Thursday, February 26, 2015

Reduce, Reuse, Redbox

A couple months ago, a friend came to my apartment for dinner, along with her husband and one-year-old daughter. We had a nice meal and then lounged in the living room, while the little girl toddled around.

As I don't have kids, I don't have a stockpile of toys, and I also don't have anything baby-proofed. But I really don't care what any visiting children play with, as long as there's no danger they'll get hurt. Read: I'm fine with broken stuff -- just don't stick anything in a light socket. Or drop one of my 5lb. free weights on your tiny foot. But that's another story.

So this little tyke, just getting her sea legs, motored around my whole place like a wobbly whirling dervish. Then she threw up on the couch. Then we laughed and her mom cleaned it up, and they left, and I went about the rest of my evening.

When I went to watch one of the DVDs I'd rented earlier in the day, it was nowhere to be found. My search of the apartment turned up only a couple of the kid's toys she'd forgotten. Figuring the movie had gotten mixed up in toddler stuff, I assumed it was probably mistakenly hitching a ride home with my friends.

I texted them, saying they could feel free to watch and return it after they unpacked. My friend immediately replied, "Check your recycling."

I wandered into the kitchen, where I keep a brown paper bag on the floor. Sure enough, crammed in between flattened boxes and soup cans was the DVD. I'm not sure if the little girl deposited it there on accident or as a judgment on the quality of the film, but I do know this: Parents are amazing.

Wednesday, February 18, 2015


I worked at a drugstore in my hometown for about 10 years -- after school and on the weekends while I was a teenager, and every summer during college. I did everything from cleaning and restocking to delivering prescription medications, but mainly I worked the till.

This could get slightly boring on your average Thursday night, and we invented myriad ways to keep ourselves entertained. I won't go into detail, but suffice it to say I lost several "who has the lowest blood pressure" competitions and know exactly how much my arm weighs according to the Russell Stover bulk candy scale.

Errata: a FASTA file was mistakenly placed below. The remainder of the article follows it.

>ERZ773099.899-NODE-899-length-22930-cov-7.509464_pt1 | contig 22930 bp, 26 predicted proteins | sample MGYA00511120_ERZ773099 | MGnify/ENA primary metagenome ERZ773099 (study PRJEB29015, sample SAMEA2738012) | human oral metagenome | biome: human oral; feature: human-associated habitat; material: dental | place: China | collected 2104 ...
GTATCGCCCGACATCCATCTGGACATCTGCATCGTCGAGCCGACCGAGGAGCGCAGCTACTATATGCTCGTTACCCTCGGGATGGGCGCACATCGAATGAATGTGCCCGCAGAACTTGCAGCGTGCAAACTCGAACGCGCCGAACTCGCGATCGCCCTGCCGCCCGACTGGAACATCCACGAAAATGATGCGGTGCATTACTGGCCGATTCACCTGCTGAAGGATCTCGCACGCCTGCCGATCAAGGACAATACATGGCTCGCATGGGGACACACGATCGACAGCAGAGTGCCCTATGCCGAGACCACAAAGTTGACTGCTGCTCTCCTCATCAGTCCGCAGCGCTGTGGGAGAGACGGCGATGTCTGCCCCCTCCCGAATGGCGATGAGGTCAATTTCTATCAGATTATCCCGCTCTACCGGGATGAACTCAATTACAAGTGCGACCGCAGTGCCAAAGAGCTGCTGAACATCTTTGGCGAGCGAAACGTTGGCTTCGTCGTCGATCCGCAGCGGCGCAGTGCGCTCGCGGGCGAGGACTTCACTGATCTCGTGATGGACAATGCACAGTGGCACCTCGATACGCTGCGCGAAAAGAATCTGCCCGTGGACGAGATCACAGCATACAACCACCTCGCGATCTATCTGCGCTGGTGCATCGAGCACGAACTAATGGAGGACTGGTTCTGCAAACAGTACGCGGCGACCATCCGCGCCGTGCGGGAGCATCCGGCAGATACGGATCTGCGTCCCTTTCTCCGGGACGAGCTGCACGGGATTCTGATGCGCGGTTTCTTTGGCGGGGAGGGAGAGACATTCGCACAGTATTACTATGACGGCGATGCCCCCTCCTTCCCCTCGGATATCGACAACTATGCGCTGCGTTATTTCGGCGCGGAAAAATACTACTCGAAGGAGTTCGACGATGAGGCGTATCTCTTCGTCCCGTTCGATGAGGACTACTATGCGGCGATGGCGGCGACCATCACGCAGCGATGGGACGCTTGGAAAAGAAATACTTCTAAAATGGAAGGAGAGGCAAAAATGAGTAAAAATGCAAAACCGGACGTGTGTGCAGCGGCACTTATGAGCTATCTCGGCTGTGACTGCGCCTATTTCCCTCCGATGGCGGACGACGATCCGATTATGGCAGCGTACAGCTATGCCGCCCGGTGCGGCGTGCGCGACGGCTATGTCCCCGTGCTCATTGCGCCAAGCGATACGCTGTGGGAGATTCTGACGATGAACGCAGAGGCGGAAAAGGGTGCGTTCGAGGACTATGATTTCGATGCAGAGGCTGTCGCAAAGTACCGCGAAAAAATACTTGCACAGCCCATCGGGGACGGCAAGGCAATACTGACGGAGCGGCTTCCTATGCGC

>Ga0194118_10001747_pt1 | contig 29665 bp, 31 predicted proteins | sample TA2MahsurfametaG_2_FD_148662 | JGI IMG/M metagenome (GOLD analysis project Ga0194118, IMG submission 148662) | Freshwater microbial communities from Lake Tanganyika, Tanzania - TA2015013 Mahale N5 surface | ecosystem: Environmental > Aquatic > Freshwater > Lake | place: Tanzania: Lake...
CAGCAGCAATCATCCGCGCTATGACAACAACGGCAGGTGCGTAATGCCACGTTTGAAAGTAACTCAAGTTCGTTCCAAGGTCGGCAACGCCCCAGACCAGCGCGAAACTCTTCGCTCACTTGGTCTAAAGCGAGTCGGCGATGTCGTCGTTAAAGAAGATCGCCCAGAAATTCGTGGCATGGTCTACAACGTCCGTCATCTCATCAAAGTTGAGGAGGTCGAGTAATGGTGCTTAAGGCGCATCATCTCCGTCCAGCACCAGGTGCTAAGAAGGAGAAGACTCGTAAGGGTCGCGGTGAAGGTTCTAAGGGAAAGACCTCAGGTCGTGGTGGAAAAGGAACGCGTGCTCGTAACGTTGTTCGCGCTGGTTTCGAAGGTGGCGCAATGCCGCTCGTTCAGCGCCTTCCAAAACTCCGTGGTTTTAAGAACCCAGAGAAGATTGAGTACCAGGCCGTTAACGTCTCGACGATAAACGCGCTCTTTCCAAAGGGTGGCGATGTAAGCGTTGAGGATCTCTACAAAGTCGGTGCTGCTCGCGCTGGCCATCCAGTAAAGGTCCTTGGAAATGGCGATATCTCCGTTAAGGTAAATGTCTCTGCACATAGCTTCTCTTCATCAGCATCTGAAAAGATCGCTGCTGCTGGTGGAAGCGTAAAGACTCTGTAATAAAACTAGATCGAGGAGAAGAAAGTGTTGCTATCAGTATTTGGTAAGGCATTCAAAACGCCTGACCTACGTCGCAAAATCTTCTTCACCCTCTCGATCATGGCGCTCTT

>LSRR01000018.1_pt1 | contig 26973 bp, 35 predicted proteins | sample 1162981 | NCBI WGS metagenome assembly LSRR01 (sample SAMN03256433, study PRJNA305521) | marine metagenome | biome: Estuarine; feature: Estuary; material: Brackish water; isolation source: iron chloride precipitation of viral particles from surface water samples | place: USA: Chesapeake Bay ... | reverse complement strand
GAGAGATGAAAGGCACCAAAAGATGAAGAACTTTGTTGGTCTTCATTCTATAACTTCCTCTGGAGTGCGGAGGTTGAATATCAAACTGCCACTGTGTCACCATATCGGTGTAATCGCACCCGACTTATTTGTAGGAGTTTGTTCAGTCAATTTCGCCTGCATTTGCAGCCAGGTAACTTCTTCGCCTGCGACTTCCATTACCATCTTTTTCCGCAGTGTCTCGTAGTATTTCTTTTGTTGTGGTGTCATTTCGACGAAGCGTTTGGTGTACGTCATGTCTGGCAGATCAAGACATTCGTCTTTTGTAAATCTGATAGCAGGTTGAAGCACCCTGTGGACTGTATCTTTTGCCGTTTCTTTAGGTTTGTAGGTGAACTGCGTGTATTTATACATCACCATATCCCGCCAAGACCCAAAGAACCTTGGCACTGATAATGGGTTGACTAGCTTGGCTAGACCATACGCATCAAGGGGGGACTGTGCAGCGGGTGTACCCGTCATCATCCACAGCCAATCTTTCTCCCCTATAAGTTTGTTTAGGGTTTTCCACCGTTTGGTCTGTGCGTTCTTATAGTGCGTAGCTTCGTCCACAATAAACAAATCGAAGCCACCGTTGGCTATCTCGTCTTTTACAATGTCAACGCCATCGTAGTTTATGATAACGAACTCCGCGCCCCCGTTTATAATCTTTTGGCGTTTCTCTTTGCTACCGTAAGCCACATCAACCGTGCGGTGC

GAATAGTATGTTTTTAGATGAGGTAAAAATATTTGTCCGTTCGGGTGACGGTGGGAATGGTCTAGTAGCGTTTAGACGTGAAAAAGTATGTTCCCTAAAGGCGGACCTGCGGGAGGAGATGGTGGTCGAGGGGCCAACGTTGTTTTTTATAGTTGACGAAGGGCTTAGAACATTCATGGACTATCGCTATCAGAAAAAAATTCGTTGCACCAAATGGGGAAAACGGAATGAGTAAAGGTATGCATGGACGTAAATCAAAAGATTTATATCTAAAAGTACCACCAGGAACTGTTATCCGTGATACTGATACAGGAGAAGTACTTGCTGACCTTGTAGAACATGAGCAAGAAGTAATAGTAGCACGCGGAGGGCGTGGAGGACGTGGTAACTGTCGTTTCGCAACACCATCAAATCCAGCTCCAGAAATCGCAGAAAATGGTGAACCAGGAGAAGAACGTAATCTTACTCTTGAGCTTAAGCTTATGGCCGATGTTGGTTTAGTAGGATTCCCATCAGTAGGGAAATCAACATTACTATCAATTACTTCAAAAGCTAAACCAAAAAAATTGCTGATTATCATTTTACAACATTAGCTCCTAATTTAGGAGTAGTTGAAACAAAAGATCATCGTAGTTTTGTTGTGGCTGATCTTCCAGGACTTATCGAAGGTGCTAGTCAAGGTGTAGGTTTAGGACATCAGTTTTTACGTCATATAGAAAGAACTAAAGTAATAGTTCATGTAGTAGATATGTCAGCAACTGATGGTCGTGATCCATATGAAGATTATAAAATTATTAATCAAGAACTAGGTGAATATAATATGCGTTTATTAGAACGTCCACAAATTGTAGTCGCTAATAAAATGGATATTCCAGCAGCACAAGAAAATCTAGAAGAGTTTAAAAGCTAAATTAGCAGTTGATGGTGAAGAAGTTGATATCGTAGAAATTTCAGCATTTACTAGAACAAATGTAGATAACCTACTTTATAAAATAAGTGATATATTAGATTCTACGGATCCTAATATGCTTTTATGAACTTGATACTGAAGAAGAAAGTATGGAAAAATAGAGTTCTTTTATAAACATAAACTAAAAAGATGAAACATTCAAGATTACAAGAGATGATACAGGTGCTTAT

One day, when I "had time to lean, so I had time to clean," I found a small action figure, maybe three inches tall, on the floor. It was a little plastic man wearing a shirt, jeans, and a turban. Since we didn't have an official lost and found, I set him on a shelf behind the front counter. Weeks passed with no claim. I named him Raoul.

At some point, on a particularly dead evening, one of my coworkers and I decided to have some fun with Raoul and the key-making machine. I think we sawed his arm off. I'm not proud of it, but that's what happened. Then my coworker suggested we glue a pin back on him. That also happened. I wore him to the company Christmas party that year on my lapel as my date.

Several more weeks passed, and Raoul became a fixture of sorts at the service counter. Until a little boy pointed up and cried, "Hey! That's mine!"

No kidding. After verifying that it was, indeed, his long-lost toy, I reluctantly handed it over.

"Here you go. His name's Raoul now," I said, awkwardly. "He's missing an arm. Sorry about that."

The kid frowned but took him anyway. As he exited the store, I remembered something critical.

"Oh! He's a . . . pin now!" I yelled after him. "So . . . be careful with that, I guess!"

And that's the story of Raoul, who came into my life for a brief but meaningful time, suffered some indignities due to teenage boredom, and then likely went on to injure an innocent child. So it goes.